We love the refreshed feeling we get when winter turns into spring. With that comes the motivation to clear out dirt, clutter and dust that have built up over the winter. But a deep spring clean can easily turn into a daunting task if you're trying to tackle every nook and cranny of your home. We've put together a list of the most important areas of your house to spring clean, which ensure that your home is functional, tidy, and most important of all, a healthy space to live in.
It's easy to leave old food in the refrigerator for, well, months on end. Remove everything from your fridge, tossing anything that's expired, and give the inside a good wide down. Most fridge shelves are removeable for easy washing, as well. When you place items back in, make food that got lost before more visible so you're sure to use it in the future.
Similar to your fridge, remove everything from the pantry and toss stale or expired items and things you just won't ever eat. If you haven't already, stock up on clear containers to house pantry items like rice, flour and pasta that are often just left open in the bag. Wipe down the shelves with a rag and some natural all-purpose cleaner (try our non-toxic DIY version), and place your items back into the space.
Ceiling fan blades can build up a lot of dust in the winter. The last thing you want is a tornado of allergy-inducing dust when you turn it on. Using a ladder and cloth or duster, carefully wipe the top of each fan blade as well as the lamp area, which you may need to vacuum out.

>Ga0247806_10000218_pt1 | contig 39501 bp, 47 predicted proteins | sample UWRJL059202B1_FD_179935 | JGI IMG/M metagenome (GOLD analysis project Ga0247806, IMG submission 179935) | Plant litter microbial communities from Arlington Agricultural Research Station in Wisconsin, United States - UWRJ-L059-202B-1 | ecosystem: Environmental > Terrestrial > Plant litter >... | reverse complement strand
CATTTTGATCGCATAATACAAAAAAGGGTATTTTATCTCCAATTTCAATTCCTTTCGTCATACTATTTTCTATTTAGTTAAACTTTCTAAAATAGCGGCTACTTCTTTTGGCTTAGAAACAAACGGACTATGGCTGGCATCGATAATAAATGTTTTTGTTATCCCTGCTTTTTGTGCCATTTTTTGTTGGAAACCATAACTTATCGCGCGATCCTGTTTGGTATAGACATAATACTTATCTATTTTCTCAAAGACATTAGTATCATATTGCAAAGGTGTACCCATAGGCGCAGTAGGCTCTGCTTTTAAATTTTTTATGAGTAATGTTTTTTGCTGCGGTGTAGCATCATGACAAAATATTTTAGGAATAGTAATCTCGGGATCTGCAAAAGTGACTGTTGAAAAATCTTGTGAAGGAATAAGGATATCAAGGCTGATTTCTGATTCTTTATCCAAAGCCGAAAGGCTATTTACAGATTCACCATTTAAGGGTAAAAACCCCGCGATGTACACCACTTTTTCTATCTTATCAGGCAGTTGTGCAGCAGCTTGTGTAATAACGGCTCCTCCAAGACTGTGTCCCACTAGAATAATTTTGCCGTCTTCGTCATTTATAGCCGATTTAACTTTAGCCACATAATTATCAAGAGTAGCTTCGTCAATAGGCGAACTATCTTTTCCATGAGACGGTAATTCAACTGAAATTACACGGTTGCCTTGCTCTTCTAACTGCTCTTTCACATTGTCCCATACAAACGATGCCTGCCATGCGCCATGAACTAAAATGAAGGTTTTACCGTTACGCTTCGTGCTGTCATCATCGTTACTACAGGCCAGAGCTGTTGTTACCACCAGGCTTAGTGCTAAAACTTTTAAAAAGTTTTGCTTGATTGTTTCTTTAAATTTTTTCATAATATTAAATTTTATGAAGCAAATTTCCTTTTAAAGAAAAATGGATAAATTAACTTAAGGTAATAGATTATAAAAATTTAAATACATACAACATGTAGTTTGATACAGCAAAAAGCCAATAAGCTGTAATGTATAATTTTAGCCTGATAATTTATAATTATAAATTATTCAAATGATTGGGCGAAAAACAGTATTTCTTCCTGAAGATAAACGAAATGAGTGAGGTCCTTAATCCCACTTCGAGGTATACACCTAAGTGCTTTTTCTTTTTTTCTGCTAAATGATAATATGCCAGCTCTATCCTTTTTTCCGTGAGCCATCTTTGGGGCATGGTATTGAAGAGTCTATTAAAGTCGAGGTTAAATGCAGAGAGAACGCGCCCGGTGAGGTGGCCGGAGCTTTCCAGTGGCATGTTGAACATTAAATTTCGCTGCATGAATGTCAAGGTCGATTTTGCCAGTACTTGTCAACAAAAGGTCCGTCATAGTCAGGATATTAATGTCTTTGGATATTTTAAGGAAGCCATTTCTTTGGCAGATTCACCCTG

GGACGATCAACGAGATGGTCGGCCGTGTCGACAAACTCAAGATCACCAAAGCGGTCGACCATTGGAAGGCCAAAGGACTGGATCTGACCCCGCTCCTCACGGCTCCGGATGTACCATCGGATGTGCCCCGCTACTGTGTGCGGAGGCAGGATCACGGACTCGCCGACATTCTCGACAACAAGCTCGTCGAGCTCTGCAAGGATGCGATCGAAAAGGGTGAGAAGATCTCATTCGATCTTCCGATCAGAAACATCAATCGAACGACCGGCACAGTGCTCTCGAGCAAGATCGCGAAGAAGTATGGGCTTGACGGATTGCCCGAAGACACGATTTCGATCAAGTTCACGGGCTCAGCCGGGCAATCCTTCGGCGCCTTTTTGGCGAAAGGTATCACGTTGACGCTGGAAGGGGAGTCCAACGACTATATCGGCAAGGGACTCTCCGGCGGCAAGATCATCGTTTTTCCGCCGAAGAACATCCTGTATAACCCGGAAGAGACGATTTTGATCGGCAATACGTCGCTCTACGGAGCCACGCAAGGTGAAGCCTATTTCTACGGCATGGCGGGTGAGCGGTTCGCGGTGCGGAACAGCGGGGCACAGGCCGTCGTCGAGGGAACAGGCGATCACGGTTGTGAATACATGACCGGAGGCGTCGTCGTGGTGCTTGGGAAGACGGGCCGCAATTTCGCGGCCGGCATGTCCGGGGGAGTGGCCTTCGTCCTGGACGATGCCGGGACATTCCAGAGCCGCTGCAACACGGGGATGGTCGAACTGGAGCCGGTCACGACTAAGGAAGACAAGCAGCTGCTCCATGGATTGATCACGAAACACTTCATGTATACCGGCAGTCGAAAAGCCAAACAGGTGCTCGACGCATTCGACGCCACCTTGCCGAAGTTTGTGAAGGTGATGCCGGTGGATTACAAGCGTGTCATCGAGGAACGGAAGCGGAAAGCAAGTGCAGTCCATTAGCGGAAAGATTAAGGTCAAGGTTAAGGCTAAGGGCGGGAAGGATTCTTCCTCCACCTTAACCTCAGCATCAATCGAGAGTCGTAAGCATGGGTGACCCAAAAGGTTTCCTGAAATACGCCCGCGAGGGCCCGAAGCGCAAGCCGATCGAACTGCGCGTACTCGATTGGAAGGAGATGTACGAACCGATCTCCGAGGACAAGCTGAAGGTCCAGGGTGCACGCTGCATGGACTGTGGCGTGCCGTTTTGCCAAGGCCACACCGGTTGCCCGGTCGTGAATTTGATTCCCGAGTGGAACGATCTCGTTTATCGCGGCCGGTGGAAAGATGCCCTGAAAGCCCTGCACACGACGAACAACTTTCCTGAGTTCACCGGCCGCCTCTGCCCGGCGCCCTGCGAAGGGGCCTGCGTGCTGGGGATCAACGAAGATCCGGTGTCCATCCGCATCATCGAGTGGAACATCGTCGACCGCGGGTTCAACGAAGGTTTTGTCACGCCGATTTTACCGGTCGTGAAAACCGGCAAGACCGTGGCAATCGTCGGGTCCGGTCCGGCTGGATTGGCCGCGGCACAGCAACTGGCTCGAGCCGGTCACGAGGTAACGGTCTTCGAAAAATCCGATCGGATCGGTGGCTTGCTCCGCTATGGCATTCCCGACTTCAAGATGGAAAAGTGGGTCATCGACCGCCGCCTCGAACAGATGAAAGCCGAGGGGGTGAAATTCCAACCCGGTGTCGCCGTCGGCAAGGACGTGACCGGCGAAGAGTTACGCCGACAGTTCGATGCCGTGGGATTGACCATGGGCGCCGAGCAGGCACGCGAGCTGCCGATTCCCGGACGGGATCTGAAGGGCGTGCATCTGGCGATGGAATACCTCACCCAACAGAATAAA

This one tends to be the most daunting for people, but we have a surefire rule to make it a lot easier—if you haven't used or worn it in over a year, throw it out. We often hold on to stuff for sentimental value, even when it's not the least bit functional in our daily lives. Once you've purged what you don't need (donating what's reusable), vacuum out the space, and make use of some closet organizers to help you maximize the area.
The most this area sees all year is a quick vacuum. Take a soapy rag to your baseboards and give them a good wash. Use a magic eraser or some of this DIY Natural All-Purpose Cleaner to get rid of pesky scuffs or stains.
Drapes and blinds never seem to get much attention, but they can harbor a lot of dust. Give them a good dusting or vacuuming with the brush attachment.
Tight areas you can't see tend to build up lot of dust, and when you turn on the heat or air conditioning, dust is being blown all over your home. For an old-school radiator, use the thin nozzle attachment of your vacuum cleaner to get between the rods. For newer versions, remove the lid of the vent and wipe it off before reattaching.
UNDER THE BED
Whether or not you store items under your bed, dust and dust mites build up here, too. Have someone help you move your bed so that you can vacuum and mop the area, being sure to pull up the area rug if you use one.
So many meals cooked in here! Clean out all the crusted food by using our Natural All-Purpose Cleaner and a damp rag. It will cut through grease and grime, and will eliminate the need for you to use that annoying self-clean option that always makes your smoke alarm go off.
Whether it's your microwave, coffee maker, or stand mixer, give the smaller kitchen appliances a cleaning. While you're at it, give your water filter pitcher a wash, too.